As the first international footwear company to introduce MIRUM®, an all-natural, plastic-free material, the Spanish brand Camper has made sustainable strides this season to improve nearly 100% of its products.
Its new partnership happens with Natural Fiber Welding, the company behind MIRUM®, an innovative textile fueled by nature. High-performance and animal-free, MIRUM is a 100% natural material with zero plastics, acrylic coatings, or PU binders. Made with cotton, rubber, soybean oil, and other plant-based ingredients, MIRUM® features in the brand’s Runner K21, an original Camper style inspired by its first-ever sneaker.
Sugarcane also features prominently in this season’s collection. Originating from a fully-
renewable, fast-growing resource, this bio-based material is used to make XL EXTRALIGHT® Organix™ outsoles, helping to reduce the need for virgin plastics without compromising on durability.
Reinforcing the brand's natural approach this season, Camper’s S/S 22 collection uses only recycled or organic cotton, contributing to less textile waste, energy, and water consumption. Organic cotton eliminates hazardous substances during the growth and production process in line with the brand’s aim to cut chemicals where possible.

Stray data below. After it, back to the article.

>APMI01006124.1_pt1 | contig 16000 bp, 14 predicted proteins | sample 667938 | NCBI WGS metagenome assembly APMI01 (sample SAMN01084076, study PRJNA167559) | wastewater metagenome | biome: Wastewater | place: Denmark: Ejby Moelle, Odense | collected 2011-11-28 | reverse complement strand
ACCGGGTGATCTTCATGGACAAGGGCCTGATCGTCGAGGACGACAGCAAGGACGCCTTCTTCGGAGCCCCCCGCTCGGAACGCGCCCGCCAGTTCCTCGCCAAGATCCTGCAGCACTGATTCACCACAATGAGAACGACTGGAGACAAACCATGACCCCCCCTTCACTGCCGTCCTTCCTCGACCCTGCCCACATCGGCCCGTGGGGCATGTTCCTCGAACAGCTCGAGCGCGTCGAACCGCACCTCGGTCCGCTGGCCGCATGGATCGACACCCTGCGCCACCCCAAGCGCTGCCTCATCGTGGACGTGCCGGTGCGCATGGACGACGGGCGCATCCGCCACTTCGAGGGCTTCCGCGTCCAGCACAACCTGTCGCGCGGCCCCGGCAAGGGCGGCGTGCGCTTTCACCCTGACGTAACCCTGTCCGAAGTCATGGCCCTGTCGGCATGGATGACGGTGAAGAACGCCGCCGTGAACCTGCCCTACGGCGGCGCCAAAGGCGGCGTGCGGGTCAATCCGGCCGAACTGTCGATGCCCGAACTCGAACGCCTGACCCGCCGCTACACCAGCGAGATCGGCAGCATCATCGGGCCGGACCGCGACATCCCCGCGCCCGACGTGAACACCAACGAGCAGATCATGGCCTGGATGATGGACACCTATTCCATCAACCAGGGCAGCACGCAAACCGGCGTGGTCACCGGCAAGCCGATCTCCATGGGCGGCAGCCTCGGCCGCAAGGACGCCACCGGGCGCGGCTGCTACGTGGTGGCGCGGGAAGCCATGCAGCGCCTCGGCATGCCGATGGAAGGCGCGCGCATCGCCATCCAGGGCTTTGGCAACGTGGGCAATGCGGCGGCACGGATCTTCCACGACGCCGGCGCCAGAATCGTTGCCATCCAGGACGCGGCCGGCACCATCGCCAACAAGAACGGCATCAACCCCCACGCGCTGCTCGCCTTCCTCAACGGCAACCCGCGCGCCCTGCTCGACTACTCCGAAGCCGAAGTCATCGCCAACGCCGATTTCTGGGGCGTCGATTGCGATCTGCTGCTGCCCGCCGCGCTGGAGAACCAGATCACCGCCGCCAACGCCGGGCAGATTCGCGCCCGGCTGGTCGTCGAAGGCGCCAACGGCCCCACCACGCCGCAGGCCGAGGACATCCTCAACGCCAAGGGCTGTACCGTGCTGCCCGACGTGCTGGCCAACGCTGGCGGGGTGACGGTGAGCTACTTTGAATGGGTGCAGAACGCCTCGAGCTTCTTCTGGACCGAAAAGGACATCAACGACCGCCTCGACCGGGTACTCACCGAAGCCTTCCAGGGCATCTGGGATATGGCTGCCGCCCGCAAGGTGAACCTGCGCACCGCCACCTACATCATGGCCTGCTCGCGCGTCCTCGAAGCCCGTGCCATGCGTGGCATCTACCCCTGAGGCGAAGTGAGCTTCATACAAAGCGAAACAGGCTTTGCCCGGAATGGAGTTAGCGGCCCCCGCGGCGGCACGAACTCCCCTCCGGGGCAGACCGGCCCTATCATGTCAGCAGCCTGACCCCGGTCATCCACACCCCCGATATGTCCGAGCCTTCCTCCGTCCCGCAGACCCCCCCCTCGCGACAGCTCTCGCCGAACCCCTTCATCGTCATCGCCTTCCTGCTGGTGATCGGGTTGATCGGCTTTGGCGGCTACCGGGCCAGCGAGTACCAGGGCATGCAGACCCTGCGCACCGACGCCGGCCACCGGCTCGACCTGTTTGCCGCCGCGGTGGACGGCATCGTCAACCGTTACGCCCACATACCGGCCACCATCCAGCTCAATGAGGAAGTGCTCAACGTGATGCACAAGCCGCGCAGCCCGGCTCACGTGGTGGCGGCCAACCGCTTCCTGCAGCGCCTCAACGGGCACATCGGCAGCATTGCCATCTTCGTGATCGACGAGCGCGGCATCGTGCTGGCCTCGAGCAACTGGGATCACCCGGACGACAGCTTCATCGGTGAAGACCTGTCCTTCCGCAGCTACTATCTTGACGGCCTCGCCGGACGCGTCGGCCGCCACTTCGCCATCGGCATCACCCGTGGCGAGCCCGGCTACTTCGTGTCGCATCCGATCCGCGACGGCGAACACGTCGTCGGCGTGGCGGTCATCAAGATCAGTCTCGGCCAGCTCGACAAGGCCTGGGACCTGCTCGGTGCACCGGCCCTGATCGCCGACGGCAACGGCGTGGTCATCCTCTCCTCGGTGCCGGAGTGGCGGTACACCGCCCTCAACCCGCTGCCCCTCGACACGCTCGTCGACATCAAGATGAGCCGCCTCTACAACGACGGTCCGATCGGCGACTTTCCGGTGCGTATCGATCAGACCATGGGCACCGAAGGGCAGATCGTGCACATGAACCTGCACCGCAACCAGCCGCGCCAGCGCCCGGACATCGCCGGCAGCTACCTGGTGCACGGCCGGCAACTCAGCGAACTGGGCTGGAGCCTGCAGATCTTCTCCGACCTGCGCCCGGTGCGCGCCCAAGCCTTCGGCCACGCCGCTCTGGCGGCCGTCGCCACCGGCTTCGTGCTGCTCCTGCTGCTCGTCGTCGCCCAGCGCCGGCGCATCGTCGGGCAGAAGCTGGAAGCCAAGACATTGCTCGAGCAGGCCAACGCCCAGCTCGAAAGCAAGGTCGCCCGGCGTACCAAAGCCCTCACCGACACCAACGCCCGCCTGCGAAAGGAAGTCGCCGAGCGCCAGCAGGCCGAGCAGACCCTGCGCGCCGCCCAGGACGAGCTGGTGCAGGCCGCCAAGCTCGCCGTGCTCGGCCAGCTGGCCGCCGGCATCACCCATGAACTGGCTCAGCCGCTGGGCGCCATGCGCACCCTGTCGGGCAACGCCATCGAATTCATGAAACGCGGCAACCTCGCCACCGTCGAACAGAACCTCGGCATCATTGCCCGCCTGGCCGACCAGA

Non-dyed and chrome-free leather debut in a selection of styles for S/S 22, eliminating dye and chemicals from the tanning and manufacturing process to produce a beautiful natural material that is gentler on the skin and ecosystems.
Designed to be fully recyclable, Camper’s Wabi sandal is made from a single material with 20% recycled TPU, meaning that it can easily be ground up and turned into something new at the end of its life. Based on the original Wabi first launched over 20 years ago, the Camper Icon is offered as a summer slide with selected styles featuring a tatami footbed, a reference to the line’s Japanese influence.
From start to finish, the collection focuses on minimizing chemicals and waste while continuing to craft long-lasting products, developing more circular footwear, and reducing its reliance on virgin plastics with more recycled materials.